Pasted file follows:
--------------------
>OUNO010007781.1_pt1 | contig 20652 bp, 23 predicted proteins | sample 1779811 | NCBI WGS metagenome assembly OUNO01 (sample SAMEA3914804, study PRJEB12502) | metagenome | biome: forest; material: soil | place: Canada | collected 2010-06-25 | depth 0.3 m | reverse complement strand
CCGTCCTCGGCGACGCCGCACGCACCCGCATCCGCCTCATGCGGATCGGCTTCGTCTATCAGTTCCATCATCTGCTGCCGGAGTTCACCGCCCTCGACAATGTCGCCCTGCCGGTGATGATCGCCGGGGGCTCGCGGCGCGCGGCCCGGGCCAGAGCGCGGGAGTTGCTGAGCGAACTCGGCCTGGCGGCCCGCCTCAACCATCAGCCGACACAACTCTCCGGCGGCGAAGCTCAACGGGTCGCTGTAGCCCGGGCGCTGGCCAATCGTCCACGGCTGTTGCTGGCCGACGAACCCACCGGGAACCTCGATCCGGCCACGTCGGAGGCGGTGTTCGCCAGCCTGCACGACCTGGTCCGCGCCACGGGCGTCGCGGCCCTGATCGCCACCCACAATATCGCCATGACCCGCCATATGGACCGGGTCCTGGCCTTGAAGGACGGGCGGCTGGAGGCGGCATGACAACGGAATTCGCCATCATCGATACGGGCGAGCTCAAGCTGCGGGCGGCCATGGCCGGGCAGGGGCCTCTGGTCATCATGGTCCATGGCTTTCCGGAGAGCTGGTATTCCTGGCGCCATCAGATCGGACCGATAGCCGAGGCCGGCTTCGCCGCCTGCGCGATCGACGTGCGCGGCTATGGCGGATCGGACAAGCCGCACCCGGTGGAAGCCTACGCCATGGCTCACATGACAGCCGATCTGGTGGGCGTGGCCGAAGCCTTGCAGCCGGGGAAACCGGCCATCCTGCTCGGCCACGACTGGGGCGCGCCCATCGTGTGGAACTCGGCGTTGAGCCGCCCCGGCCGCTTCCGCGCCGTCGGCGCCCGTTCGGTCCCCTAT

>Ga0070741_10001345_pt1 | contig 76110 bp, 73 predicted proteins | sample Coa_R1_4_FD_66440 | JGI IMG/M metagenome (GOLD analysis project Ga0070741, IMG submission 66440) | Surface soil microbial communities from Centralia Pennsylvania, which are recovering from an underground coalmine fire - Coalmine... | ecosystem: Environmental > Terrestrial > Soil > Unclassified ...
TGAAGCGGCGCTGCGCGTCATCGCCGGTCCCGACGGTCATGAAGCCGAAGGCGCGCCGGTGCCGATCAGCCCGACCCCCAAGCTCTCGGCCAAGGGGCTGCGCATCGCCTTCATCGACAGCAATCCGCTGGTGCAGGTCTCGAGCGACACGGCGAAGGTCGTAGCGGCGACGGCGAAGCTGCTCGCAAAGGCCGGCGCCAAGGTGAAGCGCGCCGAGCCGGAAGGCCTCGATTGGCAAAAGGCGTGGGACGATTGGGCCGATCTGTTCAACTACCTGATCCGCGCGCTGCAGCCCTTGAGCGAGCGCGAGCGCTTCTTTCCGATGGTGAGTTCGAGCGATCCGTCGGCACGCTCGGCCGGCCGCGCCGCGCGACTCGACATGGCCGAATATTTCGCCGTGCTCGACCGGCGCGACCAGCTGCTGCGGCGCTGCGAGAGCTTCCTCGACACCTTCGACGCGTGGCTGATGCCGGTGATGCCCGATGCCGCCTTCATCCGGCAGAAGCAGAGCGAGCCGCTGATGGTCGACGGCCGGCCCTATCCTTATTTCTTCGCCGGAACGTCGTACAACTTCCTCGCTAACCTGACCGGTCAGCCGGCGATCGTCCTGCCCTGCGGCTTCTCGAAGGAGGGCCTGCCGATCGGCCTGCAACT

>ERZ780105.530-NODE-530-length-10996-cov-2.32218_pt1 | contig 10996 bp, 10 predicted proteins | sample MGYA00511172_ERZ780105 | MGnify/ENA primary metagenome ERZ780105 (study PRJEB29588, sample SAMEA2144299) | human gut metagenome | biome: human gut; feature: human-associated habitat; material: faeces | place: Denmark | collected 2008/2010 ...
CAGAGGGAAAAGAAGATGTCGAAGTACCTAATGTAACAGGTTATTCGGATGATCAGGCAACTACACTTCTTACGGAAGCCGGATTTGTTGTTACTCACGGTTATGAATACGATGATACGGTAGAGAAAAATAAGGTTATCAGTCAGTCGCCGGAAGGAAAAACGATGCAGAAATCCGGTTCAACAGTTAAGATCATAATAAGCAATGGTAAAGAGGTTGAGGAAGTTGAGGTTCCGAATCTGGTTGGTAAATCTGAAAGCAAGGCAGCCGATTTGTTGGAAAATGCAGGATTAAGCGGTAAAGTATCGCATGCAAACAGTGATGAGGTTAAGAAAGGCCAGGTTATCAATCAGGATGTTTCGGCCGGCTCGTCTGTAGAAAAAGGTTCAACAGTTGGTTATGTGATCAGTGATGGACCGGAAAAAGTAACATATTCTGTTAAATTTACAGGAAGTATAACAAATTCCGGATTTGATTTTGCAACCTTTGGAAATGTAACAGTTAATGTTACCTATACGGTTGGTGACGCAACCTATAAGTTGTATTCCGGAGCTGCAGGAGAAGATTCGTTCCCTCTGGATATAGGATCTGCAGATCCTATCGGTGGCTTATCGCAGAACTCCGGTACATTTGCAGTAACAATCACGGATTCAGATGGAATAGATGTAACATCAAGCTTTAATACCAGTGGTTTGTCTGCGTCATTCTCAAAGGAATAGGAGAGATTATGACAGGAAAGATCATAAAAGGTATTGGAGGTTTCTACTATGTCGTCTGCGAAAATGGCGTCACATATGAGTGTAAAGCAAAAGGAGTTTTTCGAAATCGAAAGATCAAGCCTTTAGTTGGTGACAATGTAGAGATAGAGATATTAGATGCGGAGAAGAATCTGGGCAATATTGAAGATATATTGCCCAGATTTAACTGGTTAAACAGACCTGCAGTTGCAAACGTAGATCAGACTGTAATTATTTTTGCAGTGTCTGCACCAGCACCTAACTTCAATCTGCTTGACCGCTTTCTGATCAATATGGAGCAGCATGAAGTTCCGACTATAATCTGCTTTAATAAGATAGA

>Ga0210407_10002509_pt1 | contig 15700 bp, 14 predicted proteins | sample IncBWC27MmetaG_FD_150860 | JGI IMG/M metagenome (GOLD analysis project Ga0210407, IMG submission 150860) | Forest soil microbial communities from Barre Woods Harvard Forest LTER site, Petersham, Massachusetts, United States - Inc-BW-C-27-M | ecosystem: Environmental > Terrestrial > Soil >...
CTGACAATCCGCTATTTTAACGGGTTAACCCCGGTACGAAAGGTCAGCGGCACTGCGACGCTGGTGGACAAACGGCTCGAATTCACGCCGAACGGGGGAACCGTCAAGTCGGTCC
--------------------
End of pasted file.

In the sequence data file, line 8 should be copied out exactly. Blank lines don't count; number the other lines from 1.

CTGACAATCCGCTATTTTAACGGGTTAACCCCGGTACGAAAGGTCAGCGGCACTGCGACGCTGGTGGACAAACGGCTCGAATTCACGCCGAACGGGGGAACCGTCAAGTCGGTCC